Let us now address the question of what determines response time of the model. Because we have assumed that the I cell is much slower than the E cell, it takes much more time for the trajectory to move from point C to point D compared with the time that it takes the system to jump from point A to point C. So the response time is determined mainly by the CD part of the trajectory. As we increase the self excitation by increasing the EE connection (α in the equations), the amplitude of activity of the E unit increases as a response to the external input (Figs. 2B and 7C). But the response time will also increase. On the phase plane, this increase in response time is indicated by the fact that point C has shifted to the right, and point D has shifted up, increasing the distance between C and D (Fig. 7C). In addition, now the CD part of the trajectory comes close to the I nullcline, where the response of the system is quite slow. To get a shorter duration, we need to decrease the distance from C to D and keep the trajectory as far as possible from the I nullcline, because dI/dt = 0 on the nullcline. These considerations do not involve any specific assumptions except the cubic form of the E nullclines. Cubic nullclines can be observed in systems with an fI curve in which frequency increases sublinearly for large currents, which is true for most neurons.
We also draw E nullclines with different selfexcitatory and selfinhibitory connections (Fig. 7D). Here, we see that increasing the excitatory connection with fixed inhibitory strength increases the amplitude of the response and also greatly extends its duration (compare dotted and solid curves). Increasing the inhibitory connection at the higher excitatory strength (dashed curve) does not affect the amplitude. In the regime where the inhibitory time constant is much slower than the excitatory time constant, strengthening the inhibitorytoexcitatory connection has negligible influence on the position of point C but determines the position of point D, moving it down, away from the I nullcline. This transition results both in shortening the CD path and in placing this path farther from the I nullcline. These two effects together result in faster dynamics of the model compared with the case with the fixed inhibition loop.
Response Time Calculation. From Fig. 7D, it is not obvious that the "high amplitude response" is faster than the original "low amplitude response." In this section, we show that, for a given value of the strength of the selfexcitatory loop it is possible to find a value of the strength of the inhibitory connection that makes the "high amplitude response" last for a shorter time than the original "low amplitude response."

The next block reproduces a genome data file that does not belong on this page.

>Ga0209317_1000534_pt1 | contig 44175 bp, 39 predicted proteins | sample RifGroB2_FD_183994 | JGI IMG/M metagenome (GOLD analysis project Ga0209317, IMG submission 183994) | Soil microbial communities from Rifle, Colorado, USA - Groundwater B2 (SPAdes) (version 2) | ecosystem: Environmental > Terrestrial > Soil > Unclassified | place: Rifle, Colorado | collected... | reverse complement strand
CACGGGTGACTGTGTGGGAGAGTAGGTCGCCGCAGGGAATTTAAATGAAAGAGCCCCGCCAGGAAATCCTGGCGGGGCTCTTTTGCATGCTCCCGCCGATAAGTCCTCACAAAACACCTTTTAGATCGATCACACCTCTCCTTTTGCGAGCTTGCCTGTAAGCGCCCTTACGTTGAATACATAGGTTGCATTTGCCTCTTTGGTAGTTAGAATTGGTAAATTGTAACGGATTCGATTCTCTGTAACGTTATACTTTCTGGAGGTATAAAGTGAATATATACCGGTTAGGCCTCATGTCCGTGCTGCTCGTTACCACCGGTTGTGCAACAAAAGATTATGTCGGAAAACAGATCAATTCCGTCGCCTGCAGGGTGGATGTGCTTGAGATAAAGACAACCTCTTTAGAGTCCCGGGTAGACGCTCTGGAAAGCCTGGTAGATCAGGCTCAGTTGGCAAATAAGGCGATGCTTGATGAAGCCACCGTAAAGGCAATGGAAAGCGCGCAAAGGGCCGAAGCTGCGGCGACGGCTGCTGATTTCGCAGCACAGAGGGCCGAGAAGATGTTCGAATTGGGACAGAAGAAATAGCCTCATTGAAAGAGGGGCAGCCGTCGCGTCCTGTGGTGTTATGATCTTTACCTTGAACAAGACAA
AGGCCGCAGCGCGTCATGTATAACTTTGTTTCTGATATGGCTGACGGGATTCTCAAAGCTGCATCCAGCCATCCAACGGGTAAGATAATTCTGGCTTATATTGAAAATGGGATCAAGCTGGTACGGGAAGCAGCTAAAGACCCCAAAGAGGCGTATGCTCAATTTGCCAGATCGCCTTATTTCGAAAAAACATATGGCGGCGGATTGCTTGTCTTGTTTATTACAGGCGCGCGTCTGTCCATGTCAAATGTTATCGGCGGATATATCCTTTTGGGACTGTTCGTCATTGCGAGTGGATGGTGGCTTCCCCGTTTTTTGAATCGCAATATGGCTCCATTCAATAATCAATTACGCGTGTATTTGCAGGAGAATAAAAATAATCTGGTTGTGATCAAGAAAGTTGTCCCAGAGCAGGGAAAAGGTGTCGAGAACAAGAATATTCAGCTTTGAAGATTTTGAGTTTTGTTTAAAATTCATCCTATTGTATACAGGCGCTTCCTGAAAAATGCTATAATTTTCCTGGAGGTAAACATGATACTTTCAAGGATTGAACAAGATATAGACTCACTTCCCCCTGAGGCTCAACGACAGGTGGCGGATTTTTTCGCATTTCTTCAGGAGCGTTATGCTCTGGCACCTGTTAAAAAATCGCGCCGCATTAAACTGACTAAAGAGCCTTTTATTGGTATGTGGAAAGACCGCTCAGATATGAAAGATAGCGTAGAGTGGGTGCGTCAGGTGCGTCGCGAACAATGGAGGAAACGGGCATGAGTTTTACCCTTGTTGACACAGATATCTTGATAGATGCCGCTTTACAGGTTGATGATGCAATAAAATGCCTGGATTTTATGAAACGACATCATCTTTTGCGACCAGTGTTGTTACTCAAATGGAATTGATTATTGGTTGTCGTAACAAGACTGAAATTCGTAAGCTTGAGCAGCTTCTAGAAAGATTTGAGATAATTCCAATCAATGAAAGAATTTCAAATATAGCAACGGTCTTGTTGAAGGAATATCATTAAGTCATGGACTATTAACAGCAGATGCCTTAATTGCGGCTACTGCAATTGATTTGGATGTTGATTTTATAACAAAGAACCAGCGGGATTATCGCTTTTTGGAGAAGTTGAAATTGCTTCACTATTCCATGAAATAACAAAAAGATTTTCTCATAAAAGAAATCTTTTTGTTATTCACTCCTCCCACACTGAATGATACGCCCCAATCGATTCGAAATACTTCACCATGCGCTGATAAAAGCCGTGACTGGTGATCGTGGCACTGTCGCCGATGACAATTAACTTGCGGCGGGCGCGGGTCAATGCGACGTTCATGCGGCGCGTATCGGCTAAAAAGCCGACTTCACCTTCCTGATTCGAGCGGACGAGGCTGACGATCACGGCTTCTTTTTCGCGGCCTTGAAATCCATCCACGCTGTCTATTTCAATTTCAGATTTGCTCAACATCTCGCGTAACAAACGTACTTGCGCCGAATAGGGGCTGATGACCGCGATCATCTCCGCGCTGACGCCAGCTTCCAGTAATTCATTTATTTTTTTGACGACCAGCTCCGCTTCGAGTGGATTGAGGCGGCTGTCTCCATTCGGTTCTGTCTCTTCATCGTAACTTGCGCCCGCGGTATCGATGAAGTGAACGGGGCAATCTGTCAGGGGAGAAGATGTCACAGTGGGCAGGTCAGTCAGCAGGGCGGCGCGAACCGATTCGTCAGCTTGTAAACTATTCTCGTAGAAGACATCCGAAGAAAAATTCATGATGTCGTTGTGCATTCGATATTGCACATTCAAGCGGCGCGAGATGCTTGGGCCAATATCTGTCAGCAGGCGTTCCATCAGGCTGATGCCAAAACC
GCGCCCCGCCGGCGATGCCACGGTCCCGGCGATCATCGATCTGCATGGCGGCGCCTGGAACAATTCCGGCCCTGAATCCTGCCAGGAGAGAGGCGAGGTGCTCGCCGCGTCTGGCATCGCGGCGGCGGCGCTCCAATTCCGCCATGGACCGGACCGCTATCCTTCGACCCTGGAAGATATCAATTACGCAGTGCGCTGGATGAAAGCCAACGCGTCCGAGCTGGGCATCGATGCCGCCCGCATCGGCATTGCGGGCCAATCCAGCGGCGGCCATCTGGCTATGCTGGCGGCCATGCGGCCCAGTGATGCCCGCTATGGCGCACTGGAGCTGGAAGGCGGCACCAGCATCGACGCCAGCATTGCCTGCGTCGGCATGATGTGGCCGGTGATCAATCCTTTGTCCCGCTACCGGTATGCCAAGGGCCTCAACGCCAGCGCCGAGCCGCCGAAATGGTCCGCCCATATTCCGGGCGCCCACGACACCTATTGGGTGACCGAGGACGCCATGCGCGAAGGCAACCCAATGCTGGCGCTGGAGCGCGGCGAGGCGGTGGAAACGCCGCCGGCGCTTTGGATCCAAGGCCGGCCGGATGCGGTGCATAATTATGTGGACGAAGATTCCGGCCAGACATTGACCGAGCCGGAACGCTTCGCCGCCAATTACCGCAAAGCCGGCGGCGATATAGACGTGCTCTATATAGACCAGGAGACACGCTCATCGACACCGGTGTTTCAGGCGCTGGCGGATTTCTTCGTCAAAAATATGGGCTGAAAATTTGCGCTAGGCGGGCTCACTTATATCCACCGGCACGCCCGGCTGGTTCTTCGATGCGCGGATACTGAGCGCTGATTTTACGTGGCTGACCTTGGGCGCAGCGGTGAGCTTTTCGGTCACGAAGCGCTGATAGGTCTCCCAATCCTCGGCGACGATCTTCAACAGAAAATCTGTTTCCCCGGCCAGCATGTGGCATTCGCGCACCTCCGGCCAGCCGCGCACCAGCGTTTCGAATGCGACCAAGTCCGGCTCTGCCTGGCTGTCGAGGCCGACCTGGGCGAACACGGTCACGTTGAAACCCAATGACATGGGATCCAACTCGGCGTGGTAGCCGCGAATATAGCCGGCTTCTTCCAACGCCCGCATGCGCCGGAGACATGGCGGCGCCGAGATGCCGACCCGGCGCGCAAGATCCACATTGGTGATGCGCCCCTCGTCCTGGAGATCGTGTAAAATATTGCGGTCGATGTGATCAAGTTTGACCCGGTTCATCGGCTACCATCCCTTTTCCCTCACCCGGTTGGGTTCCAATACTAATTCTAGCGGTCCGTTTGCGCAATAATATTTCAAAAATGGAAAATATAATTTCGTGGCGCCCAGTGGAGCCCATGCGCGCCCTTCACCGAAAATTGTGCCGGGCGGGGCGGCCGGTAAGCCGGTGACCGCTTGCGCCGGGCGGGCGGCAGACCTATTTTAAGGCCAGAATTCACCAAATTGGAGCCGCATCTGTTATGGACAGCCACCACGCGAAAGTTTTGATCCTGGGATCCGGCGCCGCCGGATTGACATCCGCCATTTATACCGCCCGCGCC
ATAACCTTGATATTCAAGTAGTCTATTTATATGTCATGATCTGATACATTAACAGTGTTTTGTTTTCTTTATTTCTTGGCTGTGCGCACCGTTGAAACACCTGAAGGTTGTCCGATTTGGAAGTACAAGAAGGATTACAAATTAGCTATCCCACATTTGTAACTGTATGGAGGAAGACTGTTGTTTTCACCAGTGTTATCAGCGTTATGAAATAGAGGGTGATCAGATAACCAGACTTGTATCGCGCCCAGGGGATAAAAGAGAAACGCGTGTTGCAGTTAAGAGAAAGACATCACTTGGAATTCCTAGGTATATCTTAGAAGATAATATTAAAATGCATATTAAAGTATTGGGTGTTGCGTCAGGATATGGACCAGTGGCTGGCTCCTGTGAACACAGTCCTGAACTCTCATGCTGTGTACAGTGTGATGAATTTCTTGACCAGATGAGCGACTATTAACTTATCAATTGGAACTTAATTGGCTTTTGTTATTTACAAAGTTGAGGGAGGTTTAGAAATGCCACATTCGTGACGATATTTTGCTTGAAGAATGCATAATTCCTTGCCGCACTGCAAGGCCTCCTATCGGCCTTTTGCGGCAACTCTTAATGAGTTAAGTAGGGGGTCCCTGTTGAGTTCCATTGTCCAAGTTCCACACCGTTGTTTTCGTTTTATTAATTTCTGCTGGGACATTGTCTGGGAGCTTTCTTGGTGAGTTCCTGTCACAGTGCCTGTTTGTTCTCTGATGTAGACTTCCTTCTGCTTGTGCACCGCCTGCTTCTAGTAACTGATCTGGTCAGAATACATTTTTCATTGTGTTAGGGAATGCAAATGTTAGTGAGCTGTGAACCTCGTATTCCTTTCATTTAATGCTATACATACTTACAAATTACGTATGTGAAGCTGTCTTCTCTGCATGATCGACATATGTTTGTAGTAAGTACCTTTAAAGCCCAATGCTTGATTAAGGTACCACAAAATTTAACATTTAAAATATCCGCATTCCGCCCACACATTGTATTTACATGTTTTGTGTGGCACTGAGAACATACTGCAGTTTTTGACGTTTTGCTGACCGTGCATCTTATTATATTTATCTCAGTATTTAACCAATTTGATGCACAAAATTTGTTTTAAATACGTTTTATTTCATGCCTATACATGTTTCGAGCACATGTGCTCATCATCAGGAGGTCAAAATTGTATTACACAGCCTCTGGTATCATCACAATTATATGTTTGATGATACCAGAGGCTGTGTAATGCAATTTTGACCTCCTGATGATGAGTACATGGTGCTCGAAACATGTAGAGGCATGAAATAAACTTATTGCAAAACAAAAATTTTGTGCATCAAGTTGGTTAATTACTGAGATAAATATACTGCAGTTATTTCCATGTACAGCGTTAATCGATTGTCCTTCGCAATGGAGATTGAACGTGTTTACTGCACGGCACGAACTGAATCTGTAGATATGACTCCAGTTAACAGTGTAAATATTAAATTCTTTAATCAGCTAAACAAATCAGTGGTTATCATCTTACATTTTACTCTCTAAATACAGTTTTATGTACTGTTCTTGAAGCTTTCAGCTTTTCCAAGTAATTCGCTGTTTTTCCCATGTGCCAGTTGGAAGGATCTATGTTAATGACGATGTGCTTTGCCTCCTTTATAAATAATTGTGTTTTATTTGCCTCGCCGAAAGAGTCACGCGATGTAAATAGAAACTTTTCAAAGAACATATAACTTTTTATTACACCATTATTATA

What determines the response time of the network? Using notations from figure 7B, it is roughly the time that it takes the system to move from point C to point D. Without loss of generality we have chosen the fixed point A (which is the initial point as well) to be on the E axis. In the limit of very slow I cell dynamics, point C has coordinates (E_{C}, δ), where δ<<1 and we can assume that the coordinates are (E_{C}, 0). This assumption allows us to find E_{C} as the point where the E nullcline crosses the E axis.
Because we apply as an external stimulus a very short impulse, we can write an equation for the E nullcline without the external input term
[A.2]
On the outer branch of the E nullcline E>>1, and therefore F_{e}(x)>>1. Because F_{e} is a monotonically increasing function of its argument, we can conclude that x>>1. Because of the fact that ε_{e}<<1, the excitatory gain function can be approximated as for x>>1.
[A.3]
E_{C} (point C on Figure 7C) can be found as Q(E,I) = 0 for I = 0, which gives us
[A.4]
By solving this equation, we obtain that
. [A.5]
E_{D} (point D on Fig. 7C) can be defined as
and . [A.6]
By inserting E_{D} in Eq. A.3 we can find I_{D} .
. [A.7]